Developing our Capabilities and the "Singapore Core" in Financial Services
Speech by Mr Tharman Shanmugaratnam
Deputy Prime Minister, Minister for Finance, Minister for Manpower,
Chairman of Monetary Authority of Singapore
Speech at the FICS Annual Conference 2012
Marriott Hotel, 22 May 2012
Mr Ravi Menon, Managing Director of MAS and Chairman of IBF,
Ladies and Gentlemen
1 I am very happy to be here this evening to join you at the FICS Annual Conference. First, let me extend my congratulations to this evening’s Distinguished Financial Industry Certified Professional (DFICPs) and to the prestigious winners of the inaugural Friends of FICS award.
2 We have come some distance since the IBF embarked in 2000 on a new journey, aimed at raising capabilities across our financial sector workforce. I had the privilege of being with the IBF then1, so this is a bit of a homecoming for me. The IBF exited from its role as a direct provider of training, to focus on defining competency standards and appropriate professional qualifications and accreditating training providers. It was a journey leading to the launch of the Financial Industry Competency Standards (FICS) in 2005.
3 By the end of 2011, 364 training and assessment programmes had been accredited under the FICS framework, and close to 9,500 people trained in various disciplines. There are now more than 1,200 individuals certified under FICS. These are good achievements, and I commend the IBF and all the FICS stakeholders, many of whom are here today, for your commitment to this important task.
Gearing Up for Future Growth – Developing Deeper Capabilities and a Strong Singapore Core
4 The demands on the profession can only get higher. Global regulatory reforms and measures to strengthen financial systems will require enhanced and more robust risk management systems. At the same time, the needs of investing clientele today have become more complex and sophisticated. So too for the corporates who rely on banks and the capital markets for funding, or to hedge their industry, commodity, currency or country exposures.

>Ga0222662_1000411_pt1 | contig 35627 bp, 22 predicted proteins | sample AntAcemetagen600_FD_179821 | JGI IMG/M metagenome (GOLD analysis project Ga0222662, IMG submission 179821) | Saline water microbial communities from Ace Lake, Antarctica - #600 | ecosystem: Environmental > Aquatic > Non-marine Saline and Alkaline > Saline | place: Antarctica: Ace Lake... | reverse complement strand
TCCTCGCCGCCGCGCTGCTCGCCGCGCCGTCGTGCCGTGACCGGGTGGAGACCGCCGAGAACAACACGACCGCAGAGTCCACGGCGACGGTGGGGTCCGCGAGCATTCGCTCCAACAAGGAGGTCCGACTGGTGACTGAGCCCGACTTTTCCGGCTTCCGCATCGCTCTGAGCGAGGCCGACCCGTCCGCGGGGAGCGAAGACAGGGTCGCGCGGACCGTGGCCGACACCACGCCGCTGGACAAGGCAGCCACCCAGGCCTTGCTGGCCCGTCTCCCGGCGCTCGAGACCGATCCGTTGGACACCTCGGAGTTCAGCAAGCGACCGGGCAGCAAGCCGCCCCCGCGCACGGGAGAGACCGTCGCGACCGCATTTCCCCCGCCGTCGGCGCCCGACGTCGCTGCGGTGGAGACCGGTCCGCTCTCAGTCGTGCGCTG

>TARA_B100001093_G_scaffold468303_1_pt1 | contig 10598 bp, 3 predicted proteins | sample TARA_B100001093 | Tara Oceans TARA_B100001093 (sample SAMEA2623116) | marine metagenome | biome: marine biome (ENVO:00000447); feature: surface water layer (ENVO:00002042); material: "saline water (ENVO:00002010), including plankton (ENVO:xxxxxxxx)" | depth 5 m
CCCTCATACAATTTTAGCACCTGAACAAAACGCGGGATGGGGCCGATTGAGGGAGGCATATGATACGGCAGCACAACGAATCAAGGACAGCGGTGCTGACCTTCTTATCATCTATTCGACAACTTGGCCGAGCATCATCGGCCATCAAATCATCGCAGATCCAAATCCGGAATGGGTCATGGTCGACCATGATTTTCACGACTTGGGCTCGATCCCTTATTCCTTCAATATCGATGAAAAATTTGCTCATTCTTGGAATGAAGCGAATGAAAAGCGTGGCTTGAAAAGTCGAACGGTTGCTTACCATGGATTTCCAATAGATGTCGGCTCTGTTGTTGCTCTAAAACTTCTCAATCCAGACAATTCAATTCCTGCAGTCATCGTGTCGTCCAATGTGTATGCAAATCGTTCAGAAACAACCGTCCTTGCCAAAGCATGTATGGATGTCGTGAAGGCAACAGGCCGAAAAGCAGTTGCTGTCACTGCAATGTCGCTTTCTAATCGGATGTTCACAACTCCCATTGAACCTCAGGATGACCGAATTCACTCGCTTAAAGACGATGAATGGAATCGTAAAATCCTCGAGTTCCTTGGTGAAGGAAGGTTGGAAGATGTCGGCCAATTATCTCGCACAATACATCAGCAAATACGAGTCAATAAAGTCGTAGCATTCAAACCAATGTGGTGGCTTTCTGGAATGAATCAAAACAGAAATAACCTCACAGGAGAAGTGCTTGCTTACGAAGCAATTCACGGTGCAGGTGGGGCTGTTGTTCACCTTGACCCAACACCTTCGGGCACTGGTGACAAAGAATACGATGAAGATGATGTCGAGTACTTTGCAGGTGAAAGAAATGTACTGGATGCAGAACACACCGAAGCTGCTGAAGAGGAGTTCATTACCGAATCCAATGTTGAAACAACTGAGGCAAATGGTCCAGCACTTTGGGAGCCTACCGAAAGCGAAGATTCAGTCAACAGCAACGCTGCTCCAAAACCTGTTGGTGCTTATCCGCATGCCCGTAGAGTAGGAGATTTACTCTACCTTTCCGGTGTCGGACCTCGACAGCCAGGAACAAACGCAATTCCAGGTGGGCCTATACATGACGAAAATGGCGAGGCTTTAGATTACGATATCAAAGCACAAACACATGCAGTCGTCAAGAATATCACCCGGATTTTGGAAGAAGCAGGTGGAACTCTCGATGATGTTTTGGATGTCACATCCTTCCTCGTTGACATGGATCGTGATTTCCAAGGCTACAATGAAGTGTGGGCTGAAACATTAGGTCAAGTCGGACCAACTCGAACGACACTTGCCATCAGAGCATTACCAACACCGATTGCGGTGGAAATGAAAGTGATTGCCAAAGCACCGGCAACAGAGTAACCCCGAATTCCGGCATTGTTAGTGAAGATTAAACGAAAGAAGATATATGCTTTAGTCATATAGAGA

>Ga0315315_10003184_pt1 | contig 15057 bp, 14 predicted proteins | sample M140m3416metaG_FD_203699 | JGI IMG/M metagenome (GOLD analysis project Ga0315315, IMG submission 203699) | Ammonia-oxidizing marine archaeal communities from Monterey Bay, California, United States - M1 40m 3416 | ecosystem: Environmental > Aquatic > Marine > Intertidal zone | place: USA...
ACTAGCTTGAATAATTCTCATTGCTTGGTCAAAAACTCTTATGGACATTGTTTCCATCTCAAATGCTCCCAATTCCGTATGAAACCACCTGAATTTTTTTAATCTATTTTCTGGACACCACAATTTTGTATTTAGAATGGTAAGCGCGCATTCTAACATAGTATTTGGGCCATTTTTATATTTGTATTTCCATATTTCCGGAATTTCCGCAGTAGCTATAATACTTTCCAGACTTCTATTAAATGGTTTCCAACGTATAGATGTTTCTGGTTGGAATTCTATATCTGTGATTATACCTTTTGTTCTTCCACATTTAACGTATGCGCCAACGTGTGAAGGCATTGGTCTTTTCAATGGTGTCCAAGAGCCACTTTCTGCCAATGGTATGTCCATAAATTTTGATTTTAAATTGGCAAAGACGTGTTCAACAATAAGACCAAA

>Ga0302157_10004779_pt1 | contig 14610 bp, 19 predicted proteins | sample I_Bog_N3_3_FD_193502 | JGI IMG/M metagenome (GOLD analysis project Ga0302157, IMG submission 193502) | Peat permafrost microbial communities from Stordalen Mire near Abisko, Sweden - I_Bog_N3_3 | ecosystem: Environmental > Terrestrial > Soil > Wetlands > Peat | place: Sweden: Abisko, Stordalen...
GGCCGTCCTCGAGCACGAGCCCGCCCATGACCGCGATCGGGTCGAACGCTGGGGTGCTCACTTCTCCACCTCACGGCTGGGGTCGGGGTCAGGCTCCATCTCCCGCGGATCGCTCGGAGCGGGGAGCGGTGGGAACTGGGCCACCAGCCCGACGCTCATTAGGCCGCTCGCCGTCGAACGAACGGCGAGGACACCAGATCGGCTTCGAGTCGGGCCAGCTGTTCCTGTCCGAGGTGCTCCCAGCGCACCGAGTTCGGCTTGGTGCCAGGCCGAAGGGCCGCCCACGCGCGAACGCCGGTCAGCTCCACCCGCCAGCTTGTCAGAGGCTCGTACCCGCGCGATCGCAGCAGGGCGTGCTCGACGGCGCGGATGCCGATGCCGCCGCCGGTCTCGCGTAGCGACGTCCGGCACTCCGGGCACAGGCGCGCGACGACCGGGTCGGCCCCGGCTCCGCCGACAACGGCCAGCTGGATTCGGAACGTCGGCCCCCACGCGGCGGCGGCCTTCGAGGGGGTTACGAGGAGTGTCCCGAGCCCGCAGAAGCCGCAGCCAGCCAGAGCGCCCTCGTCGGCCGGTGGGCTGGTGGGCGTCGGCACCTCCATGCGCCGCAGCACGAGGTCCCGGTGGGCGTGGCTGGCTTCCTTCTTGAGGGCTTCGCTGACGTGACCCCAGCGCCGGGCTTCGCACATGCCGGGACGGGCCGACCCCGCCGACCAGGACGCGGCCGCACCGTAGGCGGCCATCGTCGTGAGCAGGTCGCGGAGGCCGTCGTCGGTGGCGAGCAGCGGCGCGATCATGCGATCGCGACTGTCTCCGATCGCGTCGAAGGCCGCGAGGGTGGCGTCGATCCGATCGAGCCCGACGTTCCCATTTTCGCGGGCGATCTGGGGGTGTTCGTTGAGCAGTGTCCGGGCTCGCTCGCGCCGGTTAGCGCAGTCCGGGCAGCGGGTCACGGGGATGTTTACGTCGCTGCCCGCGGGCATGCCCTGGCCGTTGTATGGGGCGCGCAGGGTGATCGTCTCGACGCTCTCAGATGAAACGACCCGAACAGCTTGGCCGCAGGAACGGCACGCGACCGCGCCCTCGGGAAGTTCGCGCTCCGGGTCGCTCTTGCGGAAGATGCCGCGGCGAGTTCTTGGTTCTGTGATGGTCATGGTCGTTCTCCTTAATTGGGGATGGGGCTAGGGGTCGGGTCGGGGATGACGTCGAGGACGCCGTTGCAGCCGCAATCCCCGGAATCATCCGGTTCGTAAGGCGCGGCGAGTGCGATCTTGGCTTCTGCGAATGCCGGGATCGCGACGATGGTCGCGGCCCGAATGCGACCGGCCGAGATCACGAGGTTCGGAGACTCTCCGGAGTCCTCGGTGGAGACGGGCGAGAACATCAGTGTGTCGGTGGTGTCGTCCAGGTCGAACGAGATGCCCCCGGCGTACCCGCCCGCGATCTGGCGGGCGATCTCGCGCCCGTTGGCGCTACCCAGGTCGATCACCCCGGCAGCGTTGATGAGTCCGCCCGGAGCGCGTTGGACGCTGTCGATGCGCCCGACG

5 It is therefore be a continuous journey. I believe we can and must do more to raise skills and deepen expertise so as to reinforce our role as a key financial centre, supporting the growth of the Asian region. We must at the same time build up a strong pipeline of Singaporeans for both leadership and specialist roles within the industry. Let me highlight some of the areas that we are moving further on.
(I) Building Competencies
6 Review of FICS Standards. The FICS will continue to be the key platform for which we encourage industry competencies for the financial sector. It is timely that IBF is taking a fresh look at FICS to ensure it stays relevant.
7 In particular, IBF plans to introduce revamped Foundational Programmes for new entrants in high-growth segments such as Compliance, Corporate Banking, Consumer Banking, Wealth Management as well as Insurance. This will allow Singaporeans planning a career switch into these high-growth segments an opportunity to undertake structured foundational training to be able to enter and excel in these roles.
8 The review will also touch on an area not currently covered under FICS: financial services IT. We will nurture a strong cadre of competent IT professionals with hybrid skills - strong in technology and possessing a good understanding of financial services and processes. IBF will work closely with the industry and IDA to address the needs of this segment of the industry, and create opportunities for Singaporean IT professionals to undergo structured training to prepare themselves for progression within the financial sector.
(II) Developing the Singapore Core: Leaders in Finance and Specialist Talent
9 The second key pillar is to build a strong pipeline of potential leaders and specialist talent amongst Singaporeans.
10 We have to build and sustain a strong Singapore core in finance, even as we stay open to global talent and expertise. That balance is important, so that we stay competitive and provide the best possible environment for Singaporeans to develop and progress in their careers.